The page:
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Archive Report: Allied Forces

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51 squadron badge
16/17.06.1941 No. 51 Squadron Whitley V Z6479 MH-M Sgt. Baston

Operation: Cologne, Germany

Date: 16/17th June 1941 (Monday/Tuesday)

Unit: 51 Squadron

Type: Armstrong Whitworth Whitley Mk V

Serial No: Z6479

Coded: MH-M

Base: RAF Dishforth, Yorkshire.

Location: Houthalen, Limburg, Belgium

Pilot: Sgt. Thomas James Baston 754477 RAFVR Age 21. Killed

Pilot 2: P/O. Cecil Ernest Crichton 61989 (USA) RAFVR Age 23. Killed

W/Op/Air/Gnr: Sgt. James Leonard Evans 974425 RAFVR Age 22. Killed

Nav: P/O. Kenneth Noel Holland 84723 RAFVR  Prisoner of War No. 1358 Stalag Luft Sagan and Belaria

Air/Gnr: Fl/Sgt. Douglas John Frederick Jefferis 902482 RAFVR Age 21. Killed

Reason for loss:

Took off at 22.43 hrs from Dishforth, Yorkshire joining 104 other aircraft (47 Hampdens, 39 Whitleys, 16 Wellingtons and 3 Halifaxes) to bomb Cologne. The bombing was poor and only scattered damage. 19 people on the ground were killed and a further 17 injured.

During the raid 3 aircraft were lost - Whitley V N2849 PM-? Flown by Sq/Ldr Dermot Kelly (3 times MiD) from 103 squadron with all 6 crew killed and a Wellington from 405 squadron W5522 LQ-Q flown by Sgt. William Macgregor again with all 6 crew lost.

This Whitley Z6479 was intercepted on return journey by two German night-fighters. One was shot down. Hit by the second, piloted by Ofw. Reinhard Kollack, 1/NJG1. Crash-landed at 0226, on Tenhaagdoorn heathland near Houthalen, Limburg, Belgium.

   

Above: Sgt. Baston, Fl/Sgt. Douglas John Frederick Jefferis and also shown with his sister before leaving by taxi to rejoin his unit for the last time. (courtesy Jeremy Nicholson)

 

                     

P/O. Kenneth Noel Holland with his wife Joyce Satchell, believed to be taken in spring 1941 and right as a Fl/Lt in Japan.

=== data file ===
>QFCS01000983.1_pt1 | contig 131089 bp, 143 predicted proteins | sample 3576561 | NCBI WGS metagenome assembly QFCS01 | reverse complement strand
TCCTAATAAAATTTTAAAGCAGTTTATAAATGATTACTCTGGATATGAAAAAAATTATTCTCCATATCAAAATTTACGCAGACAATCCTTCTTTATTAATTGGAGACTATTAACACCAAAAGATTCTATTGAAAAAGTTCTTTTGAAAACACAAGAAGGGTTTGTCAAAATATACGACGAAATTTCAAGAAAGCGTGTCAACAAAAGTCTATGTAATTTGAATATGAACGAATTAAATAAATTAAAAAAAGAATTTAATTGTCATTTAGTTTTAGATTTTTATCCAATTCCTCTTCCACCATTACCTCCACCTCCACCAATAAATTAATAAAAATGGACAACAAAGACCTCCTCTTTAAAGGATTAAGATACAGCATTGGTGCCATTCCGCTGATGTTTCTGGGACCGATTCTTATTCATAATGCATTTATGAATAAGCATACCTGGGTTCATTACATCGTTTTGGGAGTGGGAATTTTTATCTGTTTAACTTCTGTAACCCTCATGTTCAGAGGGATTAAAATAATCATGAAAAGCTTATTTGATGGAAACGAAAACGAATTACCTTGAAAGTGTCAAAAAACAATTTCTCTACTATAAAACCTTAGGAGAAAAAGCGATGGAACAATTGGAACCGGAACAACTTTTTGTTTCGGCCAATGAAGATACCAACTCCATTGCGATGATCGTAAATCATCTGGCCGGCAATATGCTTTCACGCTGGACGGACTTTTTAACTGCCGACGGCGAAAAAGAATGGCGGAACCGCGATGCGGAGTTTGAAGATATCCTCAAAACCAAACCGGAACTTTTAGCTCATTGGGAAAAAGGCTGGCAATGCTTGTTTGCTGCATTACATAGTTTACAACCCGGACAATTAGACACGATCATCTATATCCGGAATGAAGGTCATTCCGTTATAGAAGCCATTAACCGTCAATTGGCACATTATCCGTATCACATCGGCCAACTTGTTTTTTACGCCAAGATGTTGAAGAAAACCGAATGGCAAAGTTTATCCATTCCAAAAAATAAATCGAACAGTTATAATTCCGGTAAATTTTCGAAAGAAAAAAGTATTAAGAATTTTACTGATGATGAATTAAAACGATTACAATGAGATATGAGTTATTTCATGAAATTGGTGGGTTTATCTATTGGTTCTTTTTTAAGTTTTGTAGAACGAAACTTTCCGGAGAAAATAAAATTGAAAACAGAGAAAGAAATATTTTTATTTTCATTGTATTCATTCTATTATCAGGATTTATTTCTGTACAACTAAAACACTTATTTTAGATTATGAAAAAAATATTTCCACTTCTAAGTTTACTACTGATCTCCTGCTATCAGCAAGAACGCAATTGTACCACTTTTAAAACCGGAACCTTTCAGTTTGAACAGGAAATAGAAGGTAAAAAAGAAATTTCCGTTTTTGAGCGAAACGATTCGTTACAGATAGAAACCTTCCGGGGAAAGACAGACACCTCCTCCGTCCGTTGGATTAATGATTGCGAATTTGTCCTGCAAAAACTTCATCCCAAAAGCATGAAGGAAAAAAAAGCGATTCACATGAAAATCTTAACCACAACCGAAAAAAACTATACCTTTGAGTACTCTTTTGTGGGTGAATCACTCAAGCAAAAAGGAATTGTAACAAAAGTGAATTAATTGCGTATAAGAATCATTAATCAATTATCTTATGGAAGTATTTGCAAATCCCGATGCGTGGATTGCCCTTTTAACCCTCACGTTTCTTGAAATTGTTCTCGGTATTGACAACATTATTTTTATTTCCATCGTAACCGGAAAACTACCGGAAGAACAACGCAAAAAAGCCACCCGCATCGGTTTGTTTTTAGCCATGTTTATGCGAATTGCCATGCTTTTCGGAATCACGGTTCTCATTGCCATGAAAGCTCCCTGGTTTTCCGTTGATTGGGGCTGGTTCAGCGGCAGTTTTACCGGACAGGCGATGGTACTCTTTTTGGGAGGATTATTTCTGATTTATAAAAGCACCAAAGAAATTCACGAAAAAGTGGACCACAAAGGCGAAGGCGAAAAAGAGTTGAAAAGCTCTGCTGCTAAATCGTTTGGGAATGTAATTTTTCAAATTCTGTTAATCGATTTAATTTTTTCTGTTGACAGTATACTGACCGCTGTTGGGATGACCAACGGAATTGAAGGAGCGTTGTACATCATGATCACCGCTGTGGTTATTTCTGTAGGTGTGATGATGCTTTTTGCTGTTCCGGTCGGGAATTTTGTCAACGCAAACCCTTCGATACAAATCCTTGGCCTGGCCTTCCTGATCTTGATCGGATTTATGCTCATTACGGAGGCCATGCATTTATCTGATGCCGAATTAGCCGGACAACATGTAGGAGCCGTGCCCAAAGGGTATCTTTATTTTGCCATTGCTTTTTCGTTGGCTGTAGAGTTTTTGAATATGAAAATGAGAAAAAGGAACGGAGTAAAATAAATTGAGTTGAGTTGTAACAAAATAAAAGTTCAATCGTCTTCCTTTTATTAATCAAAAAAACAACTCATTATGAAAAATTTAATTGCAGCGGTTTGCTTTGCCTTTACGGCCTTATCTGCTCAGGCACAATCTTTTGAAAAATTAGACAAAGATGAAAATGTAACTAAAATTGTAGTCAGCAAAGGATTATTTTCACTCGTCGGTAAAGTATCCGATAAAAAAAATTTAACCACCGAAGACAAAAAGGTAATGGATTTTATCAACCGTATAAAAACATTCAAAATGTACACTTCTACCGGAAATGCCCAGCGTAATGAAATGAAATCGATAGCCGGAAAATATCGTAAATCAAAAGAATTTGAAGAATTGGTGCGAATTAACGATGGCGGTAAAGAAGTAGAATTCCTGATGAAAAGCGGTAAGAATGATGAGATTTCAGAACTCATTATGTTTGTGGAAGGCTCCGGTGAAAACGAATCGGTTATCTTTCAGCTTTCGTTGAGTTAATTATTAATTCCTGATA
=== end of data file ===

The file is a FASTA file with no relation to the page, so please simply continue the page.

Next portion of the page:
(courtesy David Satchell via Neil Smith)

                                                        

                     

Wreckage of Whitley Z6479 (Courtesy Jeremy Nicholson) insert: Ofw. Reinhard Kollack survived the war with 49 kills - no further information is available about him.

     

Whitley Z6479 crew graves at Adegem Canadian War Cemetery - Sgt Crighton has no known grave (courtesy Michael Beckers)

 

These remarkable series of photographs sent in by Jeremy Nicholson

Photo left: L-R: Sgt. Baston's aunt, name unknown, Sgt. Baston's mother - Alice Crosier, Fl/Sgt. Jefferis' uncle, Bertie Harold Strode (great uncle to Jeremy Nicholson), Fl/Sgt. Jefferis' father, Henry Nelson Jefferis (grandfather to Jeremy, Henry was an army veteran of WWI), Fl/Sgt. Jefferis' mother, Rosina Ethel Jefferis (grandmother to Jeremy), Fl/Sgt. Jefferis' sister, Mary Gwendoline Jefferis (now Nicholson -  mother of Jeremy)

Photo right: L-R: The Mayor of Houthalen, Fl/Sgt. Jefferis' mother, Rosina Ethel Jefferis, One of the Mayor's sons, Sgt. Baston's mother, Alice Crosier, Another of the Mayor's sons. (They were pallbearers at the burial)

                     

                     

Burial details:

Sgt. Thomas James Baston. Adegem Canadian War Cemetery, Plot 1, Row AA, Grave 8. Also commemorated on the Warkworth War Memorial, Northumberland, England. Son of Elizabeth Alice Crosier, of Warkworth, Northumberland, England.